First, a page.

Feeds

US okays release of bird flu research

Ferret-killer research deemed to have public health benefits

High performance access to file storage

US authorities have recommended that two controversial papers describing a genetically-engineerd form of the H5N1 virus, commonly known as bird flu, can be published.

As we reported in March, The National Science Advisory Board for Biosecurity (NSABB) considered a paper by Dutch Scientist Dr. Ron Fouchier and recommended that it should only be published if it did “… not include the methodological and other details that could enable replication of the experiments by those who would seek to do harm.”

That recommendation was made because the research in question explained how scientists had engineered the H5N1 virus into a form that could be transmitted aerially. Ferrets infected with the virus appear to have transmitted it to uninfected members of the same species merely by breathing on them.

Publication of research explaining how the virus was concocted, it was argued, could lead to the virus being weaponised. As that's just the kind of thing that someone wishing to unleash a pandemic would love to know, the US therefore asked the NSABB to consider whether the research should ever be published.

Scientific debate has since raged about “dual purpose” research that has potential health benefits but also has obvious security downsides.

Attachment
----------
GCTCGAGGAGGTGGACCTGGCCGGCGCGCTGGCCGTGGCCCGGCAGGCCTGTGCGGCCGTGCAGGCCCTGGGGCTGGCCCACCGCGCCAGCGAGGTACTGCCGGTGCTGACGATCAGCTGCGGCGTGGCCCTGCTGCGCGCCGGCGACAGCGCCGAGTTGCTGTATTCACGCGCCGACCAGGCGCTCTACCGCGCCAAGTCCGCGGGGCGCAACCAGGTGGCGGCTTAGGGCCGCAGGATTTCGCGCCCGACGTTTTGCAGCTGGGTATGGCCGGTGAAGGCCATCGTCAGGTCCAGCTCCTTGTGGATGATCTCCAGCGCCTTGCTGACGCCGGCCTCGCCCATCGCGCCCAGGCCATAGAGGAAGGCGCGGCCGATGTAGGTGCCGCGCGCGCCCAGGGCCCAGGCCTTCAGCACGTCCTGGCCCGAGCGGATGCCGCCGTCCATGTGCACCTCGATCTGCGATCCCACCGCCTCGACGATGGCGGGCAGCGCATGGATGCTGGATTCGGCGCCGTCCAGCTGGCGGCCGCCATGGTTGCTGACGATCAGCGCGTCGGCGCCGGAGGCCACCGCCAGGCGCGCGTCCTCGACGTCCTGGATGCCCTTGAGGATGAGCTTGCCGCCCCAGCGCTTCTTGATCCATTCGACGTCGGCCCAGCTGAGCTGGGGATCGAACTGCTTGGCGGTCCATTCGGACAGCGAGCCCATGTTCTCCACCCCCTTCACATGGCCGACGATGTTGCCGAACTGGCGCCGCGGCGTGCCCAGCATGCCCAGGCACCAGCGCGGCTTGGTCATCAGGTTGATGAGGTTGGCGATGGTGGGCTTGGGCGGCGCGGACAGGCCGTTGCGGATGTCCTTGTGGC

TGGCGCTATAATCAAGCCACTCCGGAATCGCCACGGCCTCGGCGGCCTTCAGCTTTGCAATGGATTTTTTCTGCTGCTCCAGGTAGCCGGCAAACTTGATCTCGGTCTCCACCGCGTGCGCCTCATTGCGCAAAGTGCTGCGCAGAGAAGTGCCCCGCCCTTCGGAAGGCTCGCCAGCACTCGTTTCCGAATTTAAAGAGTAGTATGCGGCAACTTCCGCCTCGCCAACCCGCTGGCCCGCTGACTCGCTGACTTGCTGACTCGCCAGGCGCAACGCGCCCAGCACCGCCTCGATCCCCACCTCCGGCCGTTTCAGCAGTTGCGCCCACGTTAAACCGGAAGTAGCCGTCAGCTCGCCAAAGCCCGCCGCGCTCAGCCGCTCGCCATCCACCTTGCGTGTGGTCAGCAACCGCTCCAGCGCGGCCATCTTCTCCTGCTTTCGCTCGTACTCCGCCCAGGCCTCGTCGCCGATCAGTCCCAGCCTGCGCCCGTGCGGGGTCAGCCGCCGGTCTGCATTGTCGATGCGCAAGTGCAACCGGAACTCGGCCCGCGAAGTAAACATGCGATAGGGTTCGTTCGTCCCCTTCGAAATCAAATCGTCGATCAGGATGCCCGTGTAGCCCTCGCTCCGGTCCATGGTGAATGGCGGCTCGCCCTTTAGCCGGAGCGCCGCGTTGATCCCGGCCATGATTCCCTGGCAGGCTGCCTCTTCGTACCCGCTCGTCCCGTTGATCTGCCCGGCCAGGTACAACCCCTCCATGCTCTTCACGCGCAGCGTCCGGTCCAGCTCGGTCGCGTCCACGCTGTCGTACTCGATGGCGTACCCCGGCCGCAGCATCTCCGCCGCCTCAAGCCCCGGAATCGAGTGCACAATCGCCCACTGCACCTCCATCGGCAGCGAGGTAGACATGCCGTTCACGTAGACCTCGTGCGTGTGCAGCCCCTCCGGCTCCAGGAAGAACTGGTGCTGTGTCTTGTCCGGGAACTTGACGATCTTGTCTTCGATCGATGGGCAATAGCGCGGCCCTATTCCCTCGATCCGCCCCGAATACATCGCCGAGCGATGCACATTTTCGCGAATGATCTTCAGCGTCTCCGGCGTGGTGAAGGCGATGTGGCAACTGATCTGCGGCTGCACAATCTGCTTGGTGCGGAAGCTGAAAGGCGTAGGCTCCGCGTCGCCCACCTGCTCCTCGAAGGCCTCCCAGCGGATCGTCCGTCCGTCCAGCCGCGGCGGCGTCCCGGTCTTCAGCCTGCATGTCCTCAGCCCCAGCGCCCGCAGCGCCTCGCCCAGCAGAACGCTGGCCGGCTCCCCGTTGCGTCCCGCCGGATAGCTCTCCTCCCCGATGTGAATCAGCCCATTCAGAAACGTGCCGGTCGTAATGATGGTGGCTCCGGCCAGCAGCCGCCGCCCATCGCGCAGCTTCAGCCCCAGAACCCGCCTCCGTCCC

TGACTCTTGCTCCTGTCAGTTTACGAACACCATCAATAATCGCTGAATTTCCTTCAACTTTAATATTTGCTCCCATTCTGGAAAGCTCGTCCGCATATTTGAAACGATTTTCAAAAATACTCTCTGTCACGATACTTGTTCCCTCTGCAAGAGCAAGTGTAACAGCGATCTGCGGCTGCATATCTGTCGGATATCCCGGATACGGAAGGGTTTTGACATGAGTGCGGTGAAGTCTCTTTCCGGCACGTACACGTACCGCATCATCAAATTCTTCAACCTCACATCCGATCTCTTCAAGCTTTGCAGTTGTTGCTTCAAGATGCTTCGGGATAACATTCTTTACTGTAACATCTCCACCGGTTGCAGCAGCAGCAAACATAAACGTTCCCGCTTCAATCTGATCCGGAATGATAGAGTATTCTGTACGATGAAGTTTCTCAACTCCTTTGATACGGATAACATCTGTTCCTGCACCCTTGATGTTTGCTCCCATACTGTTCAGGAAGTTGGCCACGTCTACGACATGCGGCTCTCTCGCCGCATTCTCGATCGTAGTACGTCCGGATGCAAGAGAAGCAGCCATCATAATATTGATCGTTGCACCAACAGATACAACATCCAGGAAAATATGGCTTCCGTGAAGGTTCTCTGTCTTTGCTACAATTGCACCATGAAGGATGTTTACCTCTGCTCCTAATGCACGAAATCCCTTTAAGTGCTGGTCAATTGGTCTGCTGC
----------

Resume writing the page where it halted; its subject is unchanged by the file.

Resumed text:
The NSABB has now overturned its previous decision and now says, in a statement by Francis S. Collins, Director of the National Institutes of Health (NIH), that Fouchier's research and a paper by US-based researcher Dr. Yoshihiro Kawaoka can be published. The change has come after the NSABB evaluated additional data and assessed clarifications added to both document. The NIH now believes both pieces of research do “ … not appear to enable direct misuse of the research in ways that would endanger public health or national security.”

Science is yet to decide if it will publish Fouchier's research, as it awaits a ruling by Dutch authorities. ®

High performance access to file storage

More from The Register

next story
Video games make you NASTY AND VIOLENT
Especially if you are bad at them and keep losing
Russian deputy PM: 'We are coming to the Moon FOREVER'
Plans to annex Earth's satellite with permanent base by 2030
Solar-powered aircraft unveiled for round-the-world flight
It's going to be a slow and sleepy flight for the pilots
LOHAN's Punch and Judy show relaunches Thursday
Weather looking good for second pop at test flights
Honeybee boffin STINGS OWN WEDDING TACKLE... for SCIENCE
Not the worst place to be stung, says one man
India's GPS alternative launches second satellite
Closed satnav system due to have all seven birds aloft by 2016
Curiosity finds not-very-Australian-shaped rock on Mars
File under 'messianic pastries' and move on, people
Top Secret US payload launched into space successfully
Clandestine NRO spacecraft sets off on its unknown mission
prev story

Whitepapers

Mainstay ROI - Does application security pay?
In this whitepaper learn how you and your enterprise might benefit from better software security.
Five 3D headsets to be won!
We were so impressed by the Durovis Dive headset we’ve asked the company to give some away to Reg readers.
3 Big data security analytics techniques
Applying these Big Data security analytics techniques can help you make your business safer by detecting attacks early, before significant damage is done.
The benefits of software based PBX
Why you should break free from your proprietary PBX and how to leverage your existing server hardware.
Mobile application security study
Download this report to see the alarming realities regarding the sheer number of applications vulnerable to attack, as well as the most common and easily addressable vulnerability errors.